The nineties started off with a hare problem on the first nine, a porcupine problem on the back nine and in ’93 a mosquito epidemic, but the poor condition of the course during this period was also attributed to excessive rain and the many public holidays during December 1995.
True grit required to solve bunker problem
After a considerable sum of money had been spent filling the bunkers with white silica sand in 1986, it was decided in 1991, that the bunkers should revert back to the original indigenous sand, as the white sand was too powdery. The staff must have been grateful to Hugh Inggs for cutting back the bunkers by half to less than 50.
Members tapped to support water system
In May 1991, the new workshop buildings were completed. Just in time because at a special meeting held on the following month, members were informed that a water reticulation system down both sides of the fairways was to be undertaken. An expenditure of R400 000 was envisaged, and in order to help pay for this, members were to be levied R600 over three years.
In February 1992, the Training Unit applied for and received its own liquor licence and thus the last link the Club had with the “Dormy House” ended, at least setting the minds of the legal eagles at rest.
Later that year, New Vaal Colliery donated 100 trees to the Club and golden cypresses were planted at the 150 metre mark. Another addition at that time was the golf caddy cart.
Maccauvlei rated as one of the best
In 1993, Maccauvlei was featured in Stuart McLean’s book “South African Golf Courses – a portrait of the best”, being a tribute to what he generally regarded as the twenty five best courses in the country.
A number of other changes, took place. The catering, which had previously always been run by the Club, was outsourced to private caterers. A new national handicapping and green fee management system was introduced to the Club and handicapping was computer controlled by credit card.
The men’s bar and hall fronts were completely remodelled with new wood cottage type windows. The bar was retiled, furnished and wood panelled.
Meanwhile, out on the course things were happening too. This time the course was burnt up, not by fire, but by M. Hendrikse of Gauteng North who set a new course record of 62 during the National Team Championships.
In March 1997, Dereck Mocke became the first member of the Club to hold every executive office at the Club, having been Captain, Chairman and President.
Moving towards momentous change
Since its opening, Maccauvlei has been respected as a very good test of golf, hence its long tradition of hosting top amateur and professional events. Over the years the course underwent upgrades such as eliminating many bunkers, new tees, over-seeding greens with bent grass, installation of irrigation systems and the introduction of water holes. In the nineties there was also a focus on upgrading the clubhouse facilities with improved change rooms, halfway house and a modern kitchen. The lounge, which over the years acted as a dining room, a lounge and a halfway house, reverted to the President’s lounge. A security fence with a ticket access system was installed. In both the men’s bar and president’s lounge, the furniture was partially paid for by individual member sponsorship, the member’s names appearing on a plaque attached to the furniture. On Friday the 8th August 1997, the President’s Lounge was officially opened by Gilbert Steyn.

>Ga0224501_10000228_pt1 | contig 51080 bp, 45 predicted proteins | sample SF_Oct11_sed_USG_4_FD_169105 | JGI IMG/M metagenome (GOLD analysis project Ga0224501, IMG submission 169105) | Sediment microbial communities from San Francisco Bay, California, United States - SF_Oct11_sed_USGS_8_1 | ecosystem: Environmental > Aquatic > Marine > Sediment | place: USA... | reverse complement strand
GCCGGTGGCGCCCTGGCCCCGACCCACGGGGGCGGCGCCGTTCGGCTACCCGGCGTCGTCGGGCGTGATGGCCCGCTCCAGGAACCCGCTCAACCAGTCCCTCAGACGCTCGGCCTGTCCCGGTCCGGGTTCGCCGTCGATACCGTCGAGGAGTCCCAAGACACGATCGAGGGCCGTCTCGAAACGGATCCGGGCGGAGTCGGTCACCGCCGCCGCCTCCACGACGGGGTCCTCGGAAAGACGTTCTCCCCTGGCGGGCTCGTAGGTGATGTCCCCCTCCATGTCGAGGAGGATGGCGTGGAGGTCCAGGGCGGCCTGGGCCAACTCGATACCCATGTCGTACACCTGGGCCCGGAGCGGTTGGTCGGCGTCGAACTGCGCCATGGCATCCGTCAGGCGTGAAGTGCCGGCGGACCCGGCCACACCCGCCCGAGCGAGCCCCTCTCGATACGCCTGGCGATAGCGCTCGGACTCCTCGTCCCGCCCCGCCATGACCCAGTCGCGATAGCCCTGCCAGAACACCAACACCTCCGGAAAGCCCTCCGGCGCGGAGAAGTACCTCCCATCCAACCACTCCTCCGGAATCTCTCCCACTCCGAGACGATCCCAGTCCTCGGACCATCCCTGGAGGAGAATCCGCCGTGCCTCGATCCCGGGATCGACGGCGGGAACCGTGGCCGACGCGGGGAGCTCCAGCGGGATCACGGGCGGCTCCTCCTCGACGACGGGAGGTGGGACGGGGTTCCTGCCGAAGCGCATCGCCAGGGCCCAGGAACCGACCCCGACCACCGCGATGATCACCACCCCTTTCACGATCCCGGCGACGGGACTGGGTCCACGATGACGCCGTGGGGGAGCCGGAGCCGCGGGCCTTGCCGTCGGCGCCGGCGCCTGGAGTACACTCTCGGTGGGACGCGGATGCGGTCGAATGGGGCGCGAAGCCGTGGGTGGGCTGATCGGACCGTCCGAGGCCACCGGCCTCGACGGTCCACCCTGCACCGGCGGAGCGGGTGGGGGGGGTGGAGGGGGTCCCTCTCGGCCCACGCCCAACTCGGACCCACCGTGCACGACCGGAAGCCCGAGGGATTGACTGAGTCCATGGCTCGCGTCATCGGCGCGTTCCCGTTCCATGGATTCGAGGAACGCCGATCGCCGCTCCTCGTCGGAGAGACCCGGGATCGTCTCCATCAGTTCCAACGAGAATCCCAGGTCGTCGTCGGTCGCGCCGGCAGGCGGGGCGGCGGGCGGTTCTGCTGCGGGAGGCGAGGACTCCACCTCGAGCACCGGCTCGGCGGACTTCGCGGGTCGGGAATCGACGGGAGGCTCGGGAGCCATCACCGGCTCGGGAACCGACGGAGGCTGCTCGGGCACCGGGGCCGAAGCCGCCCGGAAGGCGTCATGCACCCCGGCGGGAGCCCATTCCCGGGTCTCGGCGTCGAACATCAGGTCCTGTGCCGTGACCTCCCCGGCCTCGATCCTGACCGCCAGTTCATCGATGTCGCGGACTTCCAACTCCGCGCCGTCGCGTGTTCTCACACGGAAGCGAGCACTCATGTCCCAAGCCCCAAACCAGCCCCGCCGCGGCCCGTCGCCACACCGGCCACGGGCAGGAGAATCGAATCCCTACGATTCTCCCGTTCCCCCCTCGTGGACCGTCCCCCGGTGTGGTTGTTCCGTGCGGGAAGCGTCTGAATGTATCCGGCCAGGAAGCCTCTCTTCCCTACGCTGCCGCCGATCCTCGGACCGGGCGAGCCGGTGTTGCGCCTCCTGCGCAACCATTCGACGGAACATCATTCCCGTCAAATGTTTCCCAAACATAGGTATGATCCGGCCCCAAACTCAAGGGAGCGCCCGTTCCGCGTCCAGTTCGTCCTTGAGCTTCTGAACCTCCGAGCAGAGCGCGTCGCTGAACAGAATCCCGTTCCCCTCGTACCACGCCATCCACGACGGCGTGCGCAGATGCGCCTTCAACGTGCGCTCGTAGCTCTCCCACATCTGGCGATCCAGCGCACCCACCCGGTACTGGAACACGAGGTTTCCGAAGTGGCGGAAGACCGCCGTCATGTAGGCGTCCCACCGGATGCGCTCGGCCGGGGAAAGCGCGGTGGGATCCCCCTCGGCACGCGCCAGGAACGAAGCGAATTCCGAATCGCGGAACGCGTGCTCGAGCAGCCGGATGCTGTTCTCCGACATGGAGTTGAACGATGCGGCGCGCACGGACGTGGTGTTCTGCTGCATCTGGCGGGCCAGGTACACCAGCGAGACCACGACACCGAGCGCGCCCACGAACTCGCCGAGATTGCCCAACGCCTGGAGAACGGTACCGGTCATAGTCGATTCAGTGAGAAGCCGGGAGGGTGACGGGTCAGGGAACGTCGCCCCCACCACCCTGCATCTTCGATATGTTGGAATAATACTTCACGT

The moment of decision arrives
Towards the end of the decade it was clear that Maccauvlei was facing a major decision. The bent grass greens had outlived their lifespan and become difficult and expensive to maintain due to an insufficient root development system and a resistance to fungicides and pesticides. A flood in 1996 badly damaged five greens. They were rebuilt by simply overseeding as the quickest and cheapest option. This quick fix was probably the wrong decision and they quickly deteriorated. These greens were the initial focus of the redevelopment project, but there were other issues involved. The development of the game and golf equipment had made dramatic strides and Maccauvlei had fallen behind other top courses. The greens were too flat and too small, which also inhibited the root development of the bent grass. With golf rounds exceeding 3000 a month the greens compacted very quickly after treatments. Fairway bunkers were too close to the tees and did not come into play for longer hitters. Repair of the irrigation system was becoming a major expense and the course had begun to lose its original character. Like many older courses in the world Maccauvlei had to make a crucial decision whether to stagnate or move aggressively to regain a place near the top of the course rankings. A special General Meeting was held in July 1998 to discuss green replacement, possible changes to the course and machinery replacement. Members voted in favour of progress. Initially the Gary Player Group was consulted, but their proposal and fees were beyond the Club’s budget. Peter Matkovich of Matkovich and Hayes was appointed the golf architect for the whole project, having proved his ability by his exceptional track record. Peter was very excited about the challenge and full of praise for the original designers as true professionals. He did not foresee any major changes as his brief was not to alter the unique character of the course and he decided rather to retain Maccauvlei’s links origins that built its reputation. All 18 holes were reviewed and plans detailing the upgrading of tees, greens and bunkers were approved.